Alone In the Dark is rated by RottenTomatoes.com to be the second worst movie of all time. Second to, the recently reviewed by me, Ballistics: Ecks vs Sever. My first reaction to this was anger, there are movies I’ve enjoyed watching less than either of these, Babel for example. Let’s break this down:
Alone In The Dark: action movie about an ancient native American race that open the gates to hell, found a way to close them and then in proper ancient civilization form hid (rather than destroyed) the key to open the gate in remote parts of the world where conspiracy theorists could track them down thousands of years later and open the gate.
BABEL SPOILER (Just so you know)
Babel: Kid uses a gun his father got from the father of a sex crazed Japanese teen to shoot, on accident – sort of, a vacationing mother of a pair of children who are taken to Mexico by their nanny and left in stranded in the desert, on accident – sort of. As an aside, Film Is Pwn has found Babel to be “Banned by the Geneva Convention”.
Personally, I think Alone in the Dark seems more interesting.
Alone in the Dark is based on an old video game franchise that I never played, so I had no nostalgia or concept of the story prior to watching the movie. It seems they were prepared for that so they have a seven or eight paragraph introduction which I hear it was added to help clarify the story after test audiences were confused. I don’t blame the test audiences for being confused but information like that in the hands of a man like Uwe Boll is dangerous.
The long and confusing paragraphs read at the start of the movie do more to confuse us rather than clarify. They talk of an ancient civilization the Abkani, a gateway to an underground world with dangerous creatures and some other inane babble that I honestly don’t recall.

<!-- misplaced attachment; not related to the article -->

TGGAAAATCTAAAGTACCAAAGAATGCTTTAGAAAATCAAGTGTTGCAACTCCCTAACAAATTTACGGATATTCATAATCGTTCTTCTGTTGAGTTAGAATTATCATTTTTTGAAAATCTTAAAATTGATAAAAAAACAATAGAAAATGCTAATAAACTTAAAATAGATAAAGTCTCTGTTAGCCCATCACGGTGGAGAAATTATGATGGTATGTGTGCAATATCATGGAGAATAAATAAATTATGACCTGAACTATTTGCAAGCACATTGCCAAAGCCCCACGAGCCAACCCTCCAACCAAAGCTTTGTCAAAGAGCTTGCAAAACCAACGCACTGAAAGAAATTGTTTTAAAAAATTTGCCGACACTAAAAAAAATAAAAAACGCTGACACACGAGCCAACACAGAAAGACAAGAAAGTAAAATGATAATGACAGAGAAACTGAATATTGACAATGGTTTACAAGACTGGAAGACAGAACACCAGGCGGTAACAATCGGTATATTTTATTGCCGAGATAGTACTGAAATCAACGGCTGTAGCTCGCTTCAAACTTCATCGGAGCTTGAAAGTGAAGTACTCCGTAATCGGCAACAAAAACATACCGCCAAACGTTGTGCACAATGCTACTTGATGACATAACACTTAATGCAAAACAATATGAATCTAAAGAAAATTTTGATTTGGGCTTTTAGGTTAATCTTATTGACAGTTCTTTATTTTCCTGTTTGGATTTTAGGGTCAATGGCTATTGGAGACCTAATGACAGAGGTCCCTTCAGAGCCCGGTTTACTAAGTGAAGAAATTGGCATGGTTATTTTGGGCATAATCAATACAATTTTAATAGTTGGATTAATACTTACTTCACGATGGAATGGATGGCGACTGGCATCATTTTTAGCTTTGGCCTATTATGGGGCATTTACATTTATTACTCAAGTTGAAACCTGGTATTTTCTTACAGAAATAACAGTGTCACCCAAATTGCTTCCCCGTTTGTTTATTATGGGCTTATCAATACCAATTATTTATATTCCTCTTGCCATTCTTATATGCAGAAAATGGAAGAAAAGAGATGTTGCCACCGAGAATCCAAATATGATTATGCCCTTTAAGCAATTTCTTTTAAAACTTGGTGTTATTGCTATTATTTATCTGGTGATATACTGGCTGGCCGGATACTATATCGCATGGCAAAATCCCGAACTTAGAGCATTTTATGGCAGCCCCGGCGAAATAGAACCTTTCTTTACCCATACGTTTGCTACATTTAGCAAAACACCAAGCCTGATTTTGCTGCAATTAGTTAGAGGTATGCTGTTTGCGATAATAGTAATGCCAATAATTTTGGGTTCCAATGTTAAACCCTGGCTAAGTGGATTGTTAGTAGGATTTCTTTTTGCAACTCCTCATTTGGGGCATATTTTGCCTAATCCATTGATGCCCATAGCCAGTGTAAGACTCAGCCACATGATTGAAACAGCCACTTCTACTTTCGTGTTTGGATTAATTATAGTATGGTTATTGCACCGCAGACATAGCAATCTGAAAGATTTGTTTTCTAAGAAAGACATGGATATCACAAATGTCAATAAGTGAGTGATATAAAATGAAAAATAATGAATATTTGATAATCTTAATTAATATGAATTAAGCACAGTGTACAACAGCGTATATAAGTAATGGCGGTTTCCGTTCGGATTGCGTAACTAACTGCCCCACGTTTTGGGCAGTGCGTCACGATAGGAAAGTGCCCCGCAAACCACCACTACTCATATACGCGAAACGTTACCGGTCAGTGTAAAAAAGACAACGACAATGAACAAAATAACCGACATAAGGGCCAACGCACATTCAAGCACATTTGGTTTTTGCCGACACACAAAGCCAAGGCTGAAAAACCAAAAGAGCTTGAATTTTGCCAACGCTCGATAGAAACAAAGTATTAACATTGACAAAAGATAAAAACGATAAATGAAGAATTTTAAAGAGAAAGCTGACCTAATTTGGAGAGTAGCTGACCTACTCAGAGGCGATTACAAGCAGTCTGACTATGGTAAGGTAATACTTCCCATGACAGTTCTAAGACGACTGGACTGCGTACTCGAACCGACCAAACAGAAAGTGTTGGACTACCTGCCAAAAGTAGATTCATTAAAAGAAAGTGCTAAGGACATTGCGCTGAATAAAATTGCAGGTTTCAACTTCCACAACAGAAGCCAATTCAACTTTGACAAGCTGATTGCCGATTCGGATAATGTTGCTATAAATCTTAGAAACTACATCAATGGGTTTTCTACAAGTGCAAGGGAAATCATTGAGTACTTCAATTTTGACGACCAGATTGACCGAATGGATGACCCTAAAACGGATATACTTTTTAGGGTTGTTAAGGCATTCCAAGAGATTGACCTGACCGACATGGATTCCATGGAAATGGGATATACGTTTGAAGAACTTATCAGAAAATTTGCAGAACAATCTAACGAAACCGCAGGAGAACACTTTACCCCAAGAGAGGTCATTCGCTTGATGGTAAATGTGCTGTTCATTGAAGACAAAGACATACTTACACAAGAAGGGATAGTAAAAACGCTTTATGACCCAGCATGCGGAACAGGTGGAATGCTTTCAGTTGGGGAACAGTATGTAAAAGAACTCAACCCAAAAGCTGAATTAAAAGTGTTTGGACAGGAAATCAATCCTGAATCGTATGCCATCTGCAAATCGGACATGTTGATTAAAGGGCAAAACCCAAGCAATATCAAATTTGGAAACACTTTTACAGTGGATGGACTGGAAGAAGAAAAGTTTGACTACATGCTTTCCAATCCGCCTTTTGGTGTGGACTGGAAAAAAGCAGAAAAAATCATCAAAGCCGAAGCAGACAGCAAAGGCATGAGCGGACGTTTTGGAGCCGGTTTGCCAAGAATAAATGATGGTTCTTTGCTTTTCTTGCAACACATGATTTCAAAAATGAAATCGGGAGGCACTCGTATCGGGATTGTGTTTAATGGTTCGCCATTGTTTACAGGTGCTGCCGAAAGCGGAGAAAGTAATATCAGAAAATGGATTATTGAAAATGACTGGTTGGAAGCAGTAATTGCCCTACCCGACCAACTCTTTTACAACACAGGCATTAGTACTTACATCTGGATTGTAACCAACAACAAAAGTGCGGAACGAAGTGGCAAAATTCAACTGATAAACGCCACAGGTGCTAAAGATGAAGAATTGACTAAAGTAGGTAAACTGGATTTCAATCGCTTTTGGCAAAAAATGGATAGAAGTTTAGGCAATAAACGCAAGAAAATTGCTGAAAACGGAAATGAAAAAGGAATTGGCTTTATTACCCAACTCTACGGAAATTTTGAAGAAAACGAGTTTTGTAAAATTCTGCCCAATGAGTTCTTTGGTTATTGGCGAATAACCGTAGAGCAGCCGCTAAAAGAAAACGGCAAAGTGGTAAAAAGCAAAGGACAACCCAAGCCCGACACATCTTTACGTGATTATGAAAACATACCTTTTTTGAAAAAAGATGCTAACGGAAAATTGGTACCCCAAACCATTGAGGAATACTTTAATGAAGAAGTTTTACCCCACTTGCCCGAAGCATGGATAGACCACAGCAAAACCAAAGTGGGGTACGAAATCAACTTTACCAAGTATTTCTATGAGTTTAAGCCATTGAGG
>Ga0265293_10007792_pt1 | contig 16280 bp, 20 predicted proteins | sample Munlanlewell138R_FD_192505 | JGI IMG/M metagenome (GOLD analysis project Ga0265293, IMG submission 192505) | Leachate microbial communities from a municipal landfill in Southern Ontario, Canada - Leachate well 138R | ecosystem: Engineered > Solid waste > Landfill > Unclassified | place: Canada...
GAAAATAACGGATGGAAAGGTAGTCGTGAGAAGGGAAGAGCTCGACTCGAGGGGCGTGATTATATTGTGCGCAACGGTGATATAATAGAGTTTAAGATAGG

The first action scene in this movie is so forced I don’t know what to say exactly. Our hero, Edward Carnby (Christian Slater) is riding in a cab with a young driver who asks what he does. Because Carnby imagines himself the brooding hero type he responds not so cryptically that the boy doesn’t want to know.
Realizing they are being followed they begin to try to loose their pursuer which only leads to calamity. I’ve been trying to decide where the most ridiculous part of this is. Perhaps it’s when Carnby tells his juvenile driver to stay put while a car slams in the side of his cab and Carnby jumps for it. Maybe it’s after this impact and our hero begins to chase the very thing that was chasing him. I think it could be the flip kick performed by Carnby to kick a relic of some importance from the hand of the super human pursuer.
It only gets better as we see Tara Reid playing an anthropologist * pause for laughter* who is checking in an apparently secret shipment for her boss who we learn in an painfully de facto sort of way is off search for some priceless relic of Abkani origins. There are some plot continuity issues here as those paragraphs from the beginning told us that basically nothing was known and only a handful of relics survived about the Abkani people yet Reid’s museum is having an Abkani exhibit and the boxes of Abkani artifacts seem perfectly normal.
The movie continues with a secret organization that shoots up everything. The big scary monsters that die with incredible ease when it fits the plot and yet can kill dozens of soldiers each when the big battle takes place. The scary “If you’re alive and here you’re already dead” place that happens to have a relatively recently mortared wall. There’s the scene where Tara Reid, our docile anthropologist, suddenly wields firearms with amazing familiarity.
But the thing I felt like was missing most from this movie though was darkness. The movie was shockingly bright. It was entertaining to watch the lead characters walk around with flashlights in a dusky type of light. You can’t have a movie called Alone in the Dark and never let your hero actually be alone in the dark.
I don’t know that enough could be said to point out generally how ridiculous this movie really is. But I thank Uwe Boll for it. He is considered by many the worst director making films today. There’s even a petition asking him to stop making movies with about 280,000 signatures. I won’t be signing it. As far as I’m concerned Uwe Boll is making some of the best bad movies I’ve ever seen.
In fact as soon as I can manage I plan on setting up a petition of my own. Insisting that Uwe Boll ignore the criticisms and continue to do what he does so well: Make movies that make me laugh. His films perform this function better than a majority of comedies.
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